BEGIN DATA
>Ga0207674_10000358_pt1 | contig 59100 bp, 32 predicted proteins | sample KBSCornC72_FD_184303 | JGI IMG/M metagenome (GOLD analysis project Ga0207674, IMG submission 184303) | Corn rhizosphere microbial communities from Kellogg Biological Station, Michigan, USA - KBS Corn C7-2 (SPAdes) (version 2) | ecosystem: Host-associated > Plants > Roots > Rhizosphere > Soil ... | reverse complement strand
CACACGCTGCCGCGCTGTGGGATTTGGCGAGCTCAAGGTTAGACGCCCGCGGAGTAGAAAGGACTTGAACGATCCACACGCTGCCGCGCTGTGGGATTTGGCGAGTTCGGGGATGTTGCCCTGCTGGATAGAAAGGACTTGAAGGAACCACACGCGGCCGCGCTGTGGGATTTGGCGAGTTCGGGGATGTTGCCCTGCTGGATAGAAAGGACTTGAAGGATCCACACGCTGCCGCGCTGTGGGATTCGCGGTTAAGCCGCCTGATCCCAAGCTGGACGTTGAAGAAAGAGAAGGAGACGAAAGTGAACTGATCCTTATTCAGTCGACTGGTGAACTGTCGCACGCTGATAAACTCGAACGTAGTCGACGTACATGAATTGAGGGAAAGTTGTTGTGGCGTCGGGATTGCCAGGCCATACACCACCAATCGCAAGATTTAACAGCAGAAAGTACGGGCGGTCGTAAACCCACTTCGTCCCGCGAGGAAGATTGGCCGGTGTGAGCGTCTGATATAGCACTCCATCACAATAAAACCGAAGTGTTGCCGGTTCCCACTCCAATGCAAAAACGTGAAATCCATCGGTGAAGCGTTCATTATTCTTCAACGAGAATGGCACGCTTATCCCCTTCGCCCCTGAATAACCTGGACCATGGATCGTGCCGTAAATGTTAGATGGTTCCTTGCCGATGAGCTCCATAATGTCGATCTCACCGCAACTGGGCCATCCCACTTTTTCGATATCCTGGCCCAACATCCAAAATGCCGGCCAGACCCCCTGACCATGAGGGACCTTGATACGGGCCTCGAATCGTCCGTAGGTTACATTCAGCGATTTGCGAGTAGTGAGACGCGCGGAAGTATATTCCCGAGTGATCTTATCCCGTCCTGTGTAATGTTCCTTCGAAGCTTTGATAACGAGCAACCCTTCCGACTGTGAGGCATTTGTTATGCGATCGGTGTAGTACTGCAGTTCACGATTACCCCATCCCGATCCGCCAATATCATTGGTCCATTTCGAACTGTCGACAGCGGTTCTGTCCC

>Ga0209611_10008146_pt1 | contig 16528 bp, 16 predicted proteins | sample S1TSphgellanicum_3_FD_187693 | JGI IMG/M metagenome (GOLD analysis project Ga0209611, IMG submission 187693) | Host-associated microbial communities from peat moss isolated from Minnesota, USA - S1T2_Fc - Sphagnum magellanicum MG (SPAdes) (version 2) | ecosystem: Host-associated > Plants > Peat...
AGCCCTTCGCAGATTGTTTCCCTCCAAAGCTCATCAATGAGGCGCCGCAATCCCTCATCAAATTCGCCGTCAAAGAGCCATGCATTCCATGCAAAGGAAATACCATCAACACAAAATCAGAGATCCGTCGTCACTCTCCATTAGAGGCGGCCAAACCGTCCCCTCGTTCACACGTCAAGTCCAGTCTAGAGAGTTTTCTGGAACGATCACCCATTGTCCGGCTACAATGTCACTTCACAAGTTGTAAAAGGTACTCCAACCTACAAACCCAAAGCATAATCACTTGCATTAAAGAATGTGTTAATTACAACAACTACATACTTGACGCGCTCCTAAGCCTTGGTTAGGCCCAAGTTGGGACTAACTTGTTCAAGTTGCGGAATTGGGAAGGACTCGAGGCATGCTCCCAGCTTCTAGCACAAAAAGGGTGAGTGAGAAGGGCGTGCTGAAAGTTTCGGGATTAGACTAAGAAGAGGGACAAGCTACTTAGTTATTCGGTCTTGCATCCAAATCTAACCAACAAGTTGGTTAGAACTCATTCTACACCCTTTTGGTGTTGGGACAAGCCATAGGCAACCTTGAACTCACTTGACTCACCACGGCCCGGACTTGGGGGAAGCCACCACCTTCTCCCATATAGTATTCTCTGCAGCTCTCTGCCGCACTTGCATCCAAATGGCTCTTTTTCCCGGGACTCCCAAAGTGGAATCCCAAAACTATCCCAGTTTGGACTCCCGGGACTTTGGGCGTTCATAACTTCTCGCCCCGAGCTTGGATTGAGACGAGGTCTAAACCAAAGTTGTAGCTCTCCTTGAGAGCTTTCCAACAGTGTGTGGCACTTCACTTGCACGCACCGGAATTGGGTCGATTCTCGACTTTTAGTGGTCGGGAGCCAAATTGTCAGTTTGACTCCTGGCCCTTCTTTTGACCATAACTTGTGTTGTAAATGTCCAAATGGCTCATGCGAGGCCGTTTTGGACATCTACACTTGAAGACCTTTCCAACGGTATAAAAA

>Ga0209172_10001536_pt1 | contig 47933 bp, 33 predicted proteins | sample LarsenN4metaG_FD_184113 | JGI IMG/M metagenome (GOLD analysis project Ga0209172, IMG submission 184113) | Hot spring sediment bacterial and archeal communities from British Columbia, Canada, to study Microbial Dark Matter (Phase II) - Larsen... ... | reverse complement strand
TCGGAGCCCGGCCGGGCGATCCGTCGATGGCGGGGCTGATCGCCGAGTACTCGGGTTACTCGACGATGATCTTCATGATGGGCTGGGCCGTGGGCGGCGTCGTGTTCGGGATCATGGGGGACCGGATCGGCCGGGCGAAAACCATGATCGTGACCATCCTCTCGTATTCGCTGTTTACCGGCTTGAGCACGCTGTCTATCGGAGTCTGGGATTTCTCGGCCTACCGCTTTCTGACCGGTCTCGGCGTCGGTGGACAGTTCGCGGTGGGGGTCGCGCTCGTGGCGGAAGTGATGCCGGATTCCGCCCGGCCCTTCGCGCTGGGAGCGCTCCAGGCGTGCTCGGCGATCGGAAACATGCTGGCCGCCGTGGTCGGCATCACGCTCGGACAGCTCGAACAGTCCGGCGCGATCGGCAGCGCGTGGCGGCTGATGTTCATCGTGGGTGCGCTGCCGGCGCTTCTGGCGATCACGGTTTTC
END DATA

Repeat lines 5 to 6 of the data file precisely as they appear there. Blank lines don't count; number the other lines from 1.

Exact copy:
>Ga0209172_10001536_pt1 | contig 47933 bp, 33 predicted proteins | sample LarsenN4metaG_FD_184113 | JGI IMG/M metagenome (GOLD analysis project Ga0209172, IMG submission 184113) | Hot spring sediment bacterial and archeal communities from British Columbia, Canada, to study Microbial Dark Matter (Phase II) - Larsen... ... | reverse complement strand
TCGGAGCCCGGCCGGGCGATCCGTCGATGGCGGGGCTGATCGCCGAGTACTCGGGTTACTCGACGATGATCTTCATGATGGGCTGGGCCGTGGGCGGCGTCGTGTTCGGGATCATGGGGGACCGGATCGGCCGGGCGAAAACCATGATCGTGACCATCCTCTCGTATTCGCTGTTTACCGGCTTGAGCACGCTGTCTATCGGAGTCTGGGATTTCTCGGCCTACCGCTTTCTGACCGGTCTCGGCGTCGGTGGACAGTTCGCGGTGGGGGTCGCGCTCGTGGCGGAAGTGATGCCGGATTCCGCCCGGCCCTTCGCGCTGGGAGCGCTCCAGGCGTGCTCGGCGATCGGAAACATGCTGGCCGCCGTGGTCGGCATCACGCTCGGACAGCTCGAACAGTCCGGCGCGATCGGCAGCGCGTGGCGGCTGATGTTCATCGTGGGTGCGCTGCCGGCGCTTCTGGCGATCACGGTTTTC